But perhaps before looking at the stiffness of your boot, check to see what the angle your binding is doing to you. A high ramp angle might be forcing you into the cuff and flexing the boot before you are even skiing. There is an increasing consensus that for many people a neutral or even negative ramp might be better for getting you into an overall neutral and balanced position. The next time you see your bootfitter bring your skis too! All that good work on the boot and footbed may be messed up by the binding delta.

post #16 of 20

I want a stiff boot because it holds me in a correct balanced stance.  if I get out of balance, I have a strong platform from which to lever myself back in balance.  I weigh about 155 and I ski a 140 flex boot.

 

Personally, I have no interest in a soft boot.  Instead of holding me in balance, a soft boot allows me to easily move out of balance.  Why would I want that?  Aggressive, technical skiing requires a stiff boot.  If all you do is ski bumps, you could conceivably want a boot with some give in it.  However, if you go that route, you will be trading away some performance when you are not in the bumps.  The flip side is that a stiff boot can be made to work well in the bumps provided that you employ a carving-based technique. 

 

You do need to get forward at the top of the turn if you really want to bend the ski, but getting forward is not about flexing your boot.  Assuming you have your forward lean dialed, getting forward is accomplished by pulling your feet back and letting your boots hold you where you need to be.  Ironically, a softer boot will prevent you from getting forward because it will not be able to provide the level of support needed.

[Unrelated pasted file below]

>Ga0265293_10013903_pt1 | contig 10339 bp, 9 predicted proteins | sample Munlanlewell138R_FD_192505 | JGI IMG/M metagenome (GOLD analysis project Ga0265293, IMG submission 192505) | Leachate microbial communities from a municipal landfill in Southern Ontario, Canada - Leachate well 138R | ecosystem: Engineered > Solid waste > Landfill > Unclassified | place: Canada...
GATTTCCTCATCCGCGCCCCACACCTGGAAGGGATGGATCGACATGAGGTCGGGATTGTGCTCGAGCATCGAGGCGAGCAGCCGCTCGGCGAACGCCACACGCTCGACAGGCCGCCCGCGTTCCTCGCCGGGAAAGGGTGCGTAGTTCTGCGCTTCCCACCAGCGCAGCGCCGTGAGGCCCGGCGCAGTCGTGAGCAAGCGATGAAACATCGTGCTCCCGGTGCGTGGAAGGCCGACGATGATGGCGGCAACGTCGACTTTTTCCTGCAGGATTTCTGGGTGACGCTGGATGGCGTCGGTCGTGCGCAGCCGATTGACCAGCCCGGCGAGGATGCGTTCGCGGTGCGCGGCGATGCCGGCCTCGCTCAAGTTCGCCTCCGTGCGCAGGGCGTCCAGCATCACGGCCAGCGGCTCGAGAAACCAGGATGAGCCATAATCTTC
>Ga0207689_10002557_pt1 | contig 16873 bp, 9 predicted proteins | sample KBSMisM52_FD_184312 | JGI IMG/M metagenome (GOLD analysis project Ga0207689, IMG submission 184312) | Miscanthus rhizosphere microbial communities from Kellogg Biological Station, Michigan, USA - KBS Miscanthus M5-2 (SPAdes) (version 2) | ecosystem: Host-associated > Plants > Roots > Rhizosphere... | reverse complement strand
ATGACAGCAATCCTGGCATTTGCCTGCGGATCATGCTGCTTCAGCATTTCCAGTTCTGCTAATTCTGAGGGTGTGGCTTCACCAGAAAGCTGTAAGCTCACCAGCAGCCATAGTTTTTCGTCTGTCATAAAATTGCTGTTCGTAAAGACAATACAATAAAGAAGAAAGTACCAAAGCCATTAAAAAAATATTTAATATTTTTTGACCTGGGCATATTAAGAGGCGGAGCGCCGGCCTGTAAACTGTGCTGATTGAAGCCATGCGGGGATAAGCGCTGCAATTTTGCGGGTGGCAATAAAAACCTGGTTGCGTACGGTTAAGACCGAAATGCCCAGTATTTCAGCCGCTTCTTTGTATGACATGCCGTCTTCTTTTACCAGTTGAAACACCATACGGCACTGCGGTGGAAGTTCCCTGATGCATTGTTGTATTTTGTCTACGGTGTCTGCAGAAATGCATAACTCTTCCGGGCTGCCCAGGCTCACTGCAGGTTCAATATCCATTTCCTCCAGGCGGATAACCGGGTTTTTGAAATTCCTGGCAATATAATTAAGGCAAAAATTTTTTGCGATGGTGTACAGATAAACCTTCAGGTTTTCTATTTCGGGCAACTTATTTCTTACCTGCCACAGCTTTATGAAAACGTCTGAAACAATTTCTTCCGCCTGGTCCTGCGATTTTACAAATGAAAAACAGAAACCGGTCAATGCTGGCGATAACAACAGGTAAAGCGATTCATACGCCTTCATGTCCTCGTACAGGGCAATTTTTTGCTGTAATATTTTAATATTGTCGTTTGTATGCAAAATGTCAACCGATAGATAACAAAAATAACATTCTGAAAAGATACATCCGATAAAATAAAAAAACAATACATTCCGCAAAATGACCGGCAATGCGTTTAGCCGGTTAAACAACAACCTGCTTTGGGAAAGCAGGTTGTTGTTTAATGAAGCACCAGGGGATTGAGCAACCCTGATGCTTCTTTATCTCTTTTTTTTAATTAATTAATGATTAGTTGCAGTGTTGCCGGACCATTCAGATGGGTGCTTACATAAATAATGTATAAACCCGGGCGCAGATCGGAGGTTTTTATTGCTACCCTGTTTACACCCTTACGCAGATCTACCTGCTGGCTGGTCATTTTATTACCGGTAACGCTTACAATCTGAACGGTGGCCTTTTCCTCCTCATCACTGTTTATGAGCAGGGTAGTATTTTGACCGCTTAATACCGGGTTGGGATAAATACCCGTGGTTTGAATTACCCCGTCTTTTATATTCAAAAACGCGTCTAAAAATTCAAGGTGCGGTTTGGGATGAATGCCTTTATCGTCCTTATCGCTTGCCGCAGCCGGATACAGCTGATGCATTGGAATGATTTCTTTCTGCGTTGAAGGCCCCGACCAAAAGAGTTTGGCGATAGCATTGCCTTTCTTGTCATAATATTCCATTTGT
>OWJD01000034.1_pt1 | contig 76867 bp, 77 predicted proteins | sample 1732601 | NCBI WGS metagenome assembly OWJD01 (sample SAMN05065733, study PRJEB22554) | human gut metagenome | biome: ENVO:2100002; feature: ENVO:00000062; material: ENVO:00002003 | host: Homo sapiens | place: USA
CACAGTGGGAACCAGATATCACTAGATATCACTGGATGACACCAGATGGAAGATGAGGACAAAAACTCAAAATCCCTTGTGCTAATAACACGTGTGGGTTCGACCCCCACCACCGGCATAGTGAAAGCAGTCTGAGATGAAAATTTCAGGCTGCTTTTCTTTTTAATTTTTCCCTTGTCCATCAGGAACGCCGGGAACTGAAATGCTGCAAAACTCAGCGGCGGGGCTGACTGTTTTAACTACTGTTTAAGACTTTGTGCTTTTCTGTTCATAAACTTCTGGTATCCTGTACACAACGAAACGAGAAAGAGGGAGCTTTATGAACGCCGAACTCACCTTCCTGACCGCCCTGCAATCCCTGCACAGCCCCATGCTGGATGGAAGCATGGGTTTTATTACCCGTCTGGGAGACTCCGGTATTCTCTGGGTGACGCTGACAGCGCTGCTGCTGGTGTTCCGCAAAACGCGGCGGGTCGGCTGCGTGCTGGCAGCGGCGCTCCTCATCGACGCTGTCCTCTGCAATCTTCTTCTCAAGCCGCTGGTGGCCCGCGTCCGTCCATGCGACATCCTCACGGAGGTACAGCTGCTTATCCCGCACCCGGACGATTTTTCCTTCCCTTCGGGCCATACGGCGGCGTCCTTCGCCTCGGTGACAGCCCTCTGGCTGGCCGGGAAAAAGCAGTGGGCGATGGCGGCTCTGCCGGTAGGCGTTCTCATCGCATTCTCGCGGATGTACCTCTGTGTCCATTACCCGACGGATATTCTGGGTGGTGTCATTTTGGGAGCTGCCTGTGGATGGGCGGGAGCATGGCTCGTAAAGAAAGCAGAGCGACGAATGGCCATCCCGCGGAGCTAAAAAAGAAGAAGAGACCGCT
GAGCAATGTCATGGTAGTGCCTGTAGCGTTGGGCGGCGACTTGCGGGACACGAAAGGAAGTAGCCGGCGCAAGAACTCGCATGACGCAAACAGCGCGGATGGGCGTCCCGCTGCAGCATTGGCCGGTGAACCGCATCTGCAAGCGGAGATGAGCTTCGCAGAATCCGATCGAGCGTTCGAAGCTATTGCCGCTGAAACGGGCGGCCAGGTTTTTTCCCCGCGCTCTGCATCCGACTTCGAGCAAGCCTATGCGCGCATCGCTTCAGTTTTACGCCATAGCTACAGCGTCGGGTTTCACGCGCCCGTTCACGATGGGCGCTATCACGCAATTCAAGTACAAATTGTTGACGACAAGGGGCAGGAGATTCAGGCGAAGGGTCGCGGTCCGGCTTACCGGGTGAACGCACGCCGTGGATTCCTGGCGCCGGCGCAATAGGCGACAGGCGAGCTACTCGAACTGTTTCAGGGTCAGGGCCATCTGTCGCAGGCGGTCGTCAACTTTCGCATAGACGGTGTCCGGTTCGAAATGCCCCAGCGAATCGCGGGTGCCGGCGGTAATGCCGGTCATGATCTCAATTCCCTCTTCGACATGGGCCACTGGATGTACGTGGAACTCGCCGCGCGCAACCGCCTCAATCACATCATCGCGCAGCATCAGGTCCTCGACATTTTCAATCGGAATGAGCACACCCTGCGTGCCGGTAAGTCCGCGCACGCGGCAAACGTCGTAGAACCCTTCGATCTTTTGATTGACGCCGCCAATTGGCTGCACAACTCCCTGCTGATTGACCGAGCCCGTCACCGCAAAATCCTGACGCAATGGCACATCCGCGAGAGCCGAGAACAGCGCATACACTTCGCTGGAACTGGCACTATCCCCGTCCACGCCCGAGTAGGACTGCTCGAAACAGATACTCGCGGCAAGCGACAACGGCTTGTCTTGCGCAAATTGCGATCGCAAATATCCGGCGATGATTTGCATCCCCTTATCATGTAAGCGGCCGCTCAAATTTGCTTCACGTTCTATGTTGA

All of that said, whether stiff boots actually work for any given person is highly dependent on two things.  First they must be set up correctly.  The stiffer the boot, the more critical getting fore-aft dialed becomes.  This can be a hard thing to get right and it usually requires at least some on-snow testing.  You either need to be able to figure this out yourself, or you need access to a coach who can help you. 

 

Second, the stiffer the boot, the better your technique must be.  This does not mean that you need to be a world-class skier, but it does mean that you must have the right movements.  Intermediate skiers can benefit immensely from a stiff boot, but only if they have solid fundamentals and only if they stay within the realm of their ability--which means gradually moving to more difficult terrain rather than skiing over their head most of the time.    

 

Stiff boots punish bad technique and reward the good.  Nowhere is this more evident than off-piste.  Smooth skiers who flow down the mountain will usually love a stiff boot.  OTOH, skiers who ski with foot-twisting, hard edge sets and slam the bumps will often find a stiff boot to be more than they can manage.  Even on easy, groomed terrain, some skiers may struggle with a stiff boot.  There has been at least one video posted within the last few months that demonstrates the disasterous combination of stiff boots and no skills.

 

The only real downside to going stiffer is that you usually pay a price with respect to getting in and out of the boot.  150 flex boots can be a nightmare to get in and out of. 

post #17 of 20
Thread Starter 

If there is no downside to going stiffer, why don't you have a 200 flex index instead of a 140 flex?

post #18 of 20